Cathy Whitehead

Third-grade teacher, West Chester Elementary School, Chester County Schools

In the beginning, parent-teacher conferences were not working for Cathy Whitehead, the 2015-16 Tennessee Teacher of the Year.

“I would talk for hours, in 15-minute intervals with parents, about student work … and the prime player in the scene – the student – wasn’t even present!” she says.

Ms. Whitehead decided this was an opportunity lost. She began her career in education six years ago with the belief that a good education opens doors. As a teacher, she looked for ways to open those doors on a daily basis, teaching her students how to read, solve tough problems, collaborate with others, and communicate effectively, empowering them with the tools to take the lead with their education.

“No other profession lets you touch and change lives in such a profound way,” Ms. Whitehead says.

So last year, she decided it was time to change her parent-teacher conferences. She piloted student-led conferences, with unequivocal success. Students were taking ownership of their learning. They presented what they knew, explained test results, and fielded tough questions about their education.

“They absolutely floored me,” she admits.

Now, Cathy Whitehead’s parent-teacher conferences are student-parent-teacher conferences and she’s keeping it that way.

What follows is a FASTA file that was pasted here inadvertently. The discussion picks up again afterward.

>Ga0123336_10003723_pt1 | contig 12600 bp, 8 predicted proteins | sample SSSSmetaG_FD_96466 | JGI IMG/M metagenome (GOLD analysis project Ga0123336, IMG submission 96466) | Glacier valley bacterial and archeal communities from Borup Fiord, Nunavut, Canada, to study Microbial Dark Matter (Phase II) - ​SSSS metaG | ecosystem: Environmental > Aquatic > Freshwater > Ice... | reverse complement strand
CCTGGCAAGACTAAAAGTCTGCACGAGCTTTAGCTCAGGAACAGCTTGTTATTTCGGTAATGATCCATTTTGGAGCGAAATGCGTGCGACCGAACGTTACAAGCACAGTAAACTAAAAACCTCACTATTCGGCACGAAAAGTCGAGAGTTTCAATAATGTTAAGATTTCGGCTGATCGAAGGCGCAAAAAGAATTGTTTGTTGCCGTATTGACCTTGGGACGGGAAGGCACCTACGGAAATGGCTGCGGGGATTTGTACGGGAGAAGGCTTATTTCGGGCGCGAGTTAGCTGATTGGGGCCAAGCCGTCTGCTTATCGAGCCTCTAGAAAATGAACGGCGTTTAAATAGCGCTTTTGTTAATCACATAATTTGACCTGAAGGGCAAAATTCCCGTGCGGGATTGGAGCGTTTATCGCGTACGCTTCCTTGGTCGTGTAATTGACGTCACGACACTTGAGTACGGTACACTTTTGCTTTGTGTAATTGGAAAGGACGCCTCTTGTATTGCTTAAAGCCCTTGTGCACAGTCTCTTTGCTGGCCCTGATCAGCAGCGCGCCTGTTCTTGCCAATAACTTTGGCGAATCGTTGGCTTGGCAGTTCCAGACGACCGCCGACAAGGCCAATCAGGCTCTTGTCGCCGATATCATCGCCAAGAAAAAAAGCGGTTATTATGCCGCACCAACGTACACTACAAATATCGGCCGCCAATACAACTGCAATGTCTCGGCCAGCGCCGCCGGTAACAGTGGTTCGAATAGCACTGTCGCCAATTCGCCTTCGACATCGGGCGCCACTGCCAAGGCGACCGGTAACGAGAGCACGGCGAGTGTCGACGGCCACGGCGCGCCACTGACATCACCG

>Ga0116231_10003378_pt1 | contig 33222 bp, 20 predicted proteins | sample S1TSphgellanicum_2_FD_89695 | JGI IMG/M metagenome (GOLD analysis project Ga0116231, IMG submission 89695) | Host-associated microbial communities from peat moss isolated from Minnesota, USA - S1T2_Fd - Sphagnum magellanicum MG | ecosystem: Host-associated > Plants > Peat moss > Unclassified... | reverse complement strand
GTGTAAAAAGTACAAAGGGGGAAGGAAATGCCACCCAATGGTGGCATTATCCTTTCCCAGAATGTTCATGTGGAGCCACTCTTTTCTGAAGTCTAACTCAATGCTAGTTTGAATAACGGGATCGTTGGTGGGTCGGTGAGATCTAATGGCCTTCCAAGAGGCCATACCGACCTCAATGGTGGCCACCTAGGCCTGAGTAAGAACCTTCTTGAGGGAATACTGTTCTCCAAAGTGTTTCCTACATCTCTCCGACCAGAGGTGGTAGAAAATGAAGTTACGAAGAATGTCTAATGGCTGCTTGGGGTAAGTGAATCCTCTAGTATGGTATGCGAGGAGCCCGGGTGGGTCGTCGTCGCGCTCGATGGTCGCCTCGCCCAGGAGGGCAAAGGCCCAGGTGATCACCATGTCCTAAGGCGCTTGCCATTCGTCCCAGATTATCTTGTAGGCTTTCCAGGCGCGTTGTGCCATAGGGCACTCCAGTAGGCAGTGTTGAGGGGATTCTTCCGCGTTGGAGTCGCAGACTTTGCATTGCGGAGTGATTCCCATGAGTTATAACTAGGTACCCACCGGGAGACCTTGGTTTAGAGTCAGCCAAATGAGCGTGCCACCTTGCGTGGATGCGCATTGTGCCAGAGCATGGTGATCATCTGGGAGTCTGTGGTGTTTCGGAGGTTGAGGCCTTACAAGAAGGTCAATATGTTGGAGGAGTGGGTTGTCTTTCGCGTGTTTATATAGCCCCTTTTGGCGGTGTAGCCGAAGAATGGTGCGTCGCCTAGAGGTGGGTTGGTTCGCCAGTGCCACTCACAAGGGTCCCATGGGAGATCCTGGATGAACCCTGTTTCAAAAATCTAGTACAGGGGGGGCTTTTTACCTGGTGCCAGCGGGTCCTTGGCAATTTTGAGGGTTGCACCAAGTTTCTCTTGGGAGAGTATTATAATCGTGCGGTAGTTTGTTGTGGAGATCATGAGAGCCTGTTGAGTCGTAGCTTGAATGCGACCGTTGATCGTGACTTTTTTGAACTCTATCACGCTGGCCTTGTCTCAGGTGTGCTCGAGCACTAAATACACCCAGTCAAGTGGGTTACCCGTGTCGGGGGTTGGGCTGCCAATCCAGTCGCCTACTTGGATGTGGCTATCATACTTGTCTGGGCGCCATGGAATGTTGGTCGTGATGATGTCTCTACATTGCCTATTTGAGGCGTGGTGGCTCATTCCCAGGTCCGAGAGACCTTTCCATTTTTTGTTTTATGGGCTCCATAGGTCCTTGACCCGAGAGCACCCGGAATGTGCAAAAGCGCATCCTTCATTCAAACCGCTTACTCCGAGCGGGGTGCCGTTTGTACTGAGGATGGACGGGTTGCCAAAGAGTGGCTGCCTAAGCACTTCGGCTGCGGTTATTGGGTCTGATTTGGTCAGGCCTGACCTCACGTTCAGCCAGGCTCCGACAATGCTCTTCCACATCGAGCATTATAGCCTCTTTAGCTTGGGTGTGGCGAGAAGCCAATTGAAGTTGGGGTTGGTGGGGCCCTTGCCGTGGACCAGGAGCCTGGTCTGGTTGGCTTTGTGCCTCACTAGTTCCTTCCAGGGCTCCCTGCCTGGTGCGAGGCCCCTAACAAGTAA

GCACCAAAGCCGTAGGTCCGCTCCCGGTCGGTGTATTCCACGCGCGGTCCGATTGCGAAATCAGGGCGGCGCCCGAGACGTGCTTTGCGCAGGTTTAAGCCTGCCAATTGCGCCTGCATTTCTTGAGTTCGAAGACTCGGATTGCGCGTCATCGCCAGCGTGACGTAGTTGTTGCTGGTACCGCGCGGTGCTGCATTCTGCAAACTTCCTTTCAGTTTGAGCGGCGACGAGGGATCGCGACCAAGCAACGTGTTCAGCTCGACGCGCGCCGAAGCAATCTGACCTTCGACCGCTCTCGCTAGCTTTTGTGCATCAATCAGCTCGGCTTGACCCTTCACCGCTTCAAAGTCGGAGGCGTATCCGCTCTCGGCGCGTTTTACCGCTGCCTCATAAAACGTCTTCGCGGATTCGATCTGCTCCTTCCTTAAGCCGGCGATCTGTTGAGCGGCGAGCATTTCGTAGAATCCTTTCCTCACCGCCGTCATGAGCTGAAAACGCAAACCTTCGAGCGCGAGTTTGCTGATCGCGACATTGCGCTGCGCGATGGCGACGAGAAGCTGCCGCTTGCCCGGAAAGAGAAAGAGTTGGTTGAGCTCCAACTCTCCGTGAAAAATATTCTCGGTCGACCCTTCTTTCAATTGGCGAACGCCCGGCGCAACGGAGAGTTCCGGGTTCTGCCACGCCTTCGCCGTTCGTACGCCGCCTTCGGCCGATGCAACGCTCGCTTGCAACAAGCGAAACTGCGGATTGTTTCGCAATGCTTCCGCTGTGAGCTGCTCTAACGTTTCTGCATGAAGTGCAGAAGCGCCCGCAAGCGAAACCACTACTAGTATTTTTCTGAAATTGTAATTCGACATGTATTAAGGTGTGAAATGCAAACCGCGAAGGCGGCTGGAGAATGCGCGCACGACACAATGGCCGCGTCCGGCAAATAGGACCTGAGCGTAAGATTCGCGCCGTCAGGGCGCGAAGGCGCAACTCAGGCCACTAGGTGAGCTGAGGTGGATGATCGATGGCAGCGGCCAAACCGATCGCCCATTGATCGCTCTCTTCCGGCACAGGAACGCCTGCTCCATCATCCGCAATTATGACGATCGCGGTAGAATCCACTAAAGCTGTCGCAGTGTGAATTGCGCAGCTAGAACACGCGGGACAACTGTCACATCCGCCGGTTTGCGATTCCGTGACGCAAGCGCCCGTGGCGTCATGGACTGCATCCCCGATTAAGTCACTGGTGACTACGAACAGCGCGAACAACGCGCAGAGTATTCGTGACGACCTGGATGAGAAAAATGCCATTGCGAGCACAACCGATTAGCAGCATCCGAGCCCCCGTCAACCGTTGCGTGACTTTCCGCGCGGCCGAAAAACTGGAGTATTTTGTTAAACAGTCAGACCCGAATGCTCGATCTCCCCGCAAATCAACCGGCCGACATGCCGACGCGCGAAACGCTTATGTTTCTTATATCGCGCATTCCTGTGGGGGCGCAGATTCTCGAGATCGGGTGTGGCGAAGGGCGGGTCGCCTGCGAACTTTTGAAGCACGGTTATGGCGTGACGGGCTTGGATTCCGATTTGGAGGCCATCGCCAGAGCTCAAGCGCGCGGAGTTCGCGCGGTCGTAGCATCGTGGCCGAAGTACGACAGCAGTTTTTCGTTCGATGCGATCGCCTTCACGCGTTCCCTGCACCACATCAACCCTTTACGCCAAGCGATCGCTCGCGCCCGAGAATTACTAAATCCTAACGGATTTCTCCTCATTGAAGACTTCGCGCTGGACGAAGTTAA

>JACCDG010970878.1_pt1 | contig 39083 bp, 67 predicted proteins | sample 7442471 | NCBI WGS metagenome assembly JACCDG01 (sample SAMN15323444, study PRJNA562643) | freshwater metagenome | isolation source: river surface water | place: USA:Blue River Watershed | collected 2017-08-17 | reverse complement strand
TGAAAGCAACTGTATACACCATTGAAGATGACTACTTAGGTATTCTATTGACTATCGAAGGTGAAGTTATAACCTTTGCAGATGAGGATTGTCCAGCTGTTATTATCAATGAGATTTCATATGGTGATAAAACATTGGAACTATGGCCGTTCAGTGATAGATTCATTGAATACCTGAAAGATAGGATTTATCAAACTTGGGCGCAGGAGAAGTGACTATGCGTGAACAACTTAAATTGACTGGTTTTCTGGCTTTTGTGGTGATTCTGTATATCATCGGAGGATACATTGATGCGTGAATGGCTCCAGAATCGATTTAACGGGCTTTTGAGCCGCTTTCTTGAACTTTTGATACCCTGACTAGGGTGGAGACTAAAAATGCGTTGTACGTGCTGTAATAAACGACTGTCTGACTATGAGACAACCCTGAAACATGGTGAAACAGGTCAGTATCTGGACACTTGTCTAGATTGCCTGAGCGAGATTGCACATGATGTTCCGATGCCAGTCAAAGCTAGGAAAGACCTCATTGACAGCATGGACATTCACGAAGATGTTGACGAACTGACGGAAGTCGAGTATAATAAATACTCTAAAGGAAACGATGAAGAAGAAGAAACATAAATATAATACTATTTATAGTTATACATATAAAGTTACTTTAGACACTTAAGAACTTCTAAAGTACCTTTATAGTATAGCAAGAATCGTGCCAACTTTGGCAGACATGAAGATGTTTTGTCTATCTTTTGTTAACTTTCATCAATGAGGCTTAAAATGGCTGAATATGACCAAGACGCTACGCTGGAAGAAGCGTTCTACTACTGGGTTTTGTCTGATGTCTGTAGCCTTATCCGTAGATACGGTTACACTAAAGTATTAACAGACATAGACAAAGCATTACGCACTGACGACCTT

“I’ve learned the importance of, whenever possible, turning the reins over to the students,” she says.

Bio: Cathy Whitehead is a third-grade teacher at West Chester Elementary in Henderson.  She has served in multiple leadership positions in her district and regularly leads professional development for her peers. She was recognized as Tennessee’s 2015-16 Teacher of the Year. Outside of the classroom, she enjoys reading and running marathons – she’s completed five! She is on Twitter as @CathyWhitehead1.

The SCORE Sheet is the online conversation on public education reform in Tennessee and is hosted by SCORE. The blog mirrors SCORE’s collaborative nature and features contributors from Tennessee and across the country including students, parents, teachers, policymakers, community groups, and members of SCORE’s team. Regardless of perspective, contributors share a common goal: that every child graduates from high school prepared for college or the workforce.

Posts on The SCORE Sheet are the opinions of the individual contributors and are not necessarily reflective of the opinions and positions of the State Collaborative on Reforming Education (SCORE).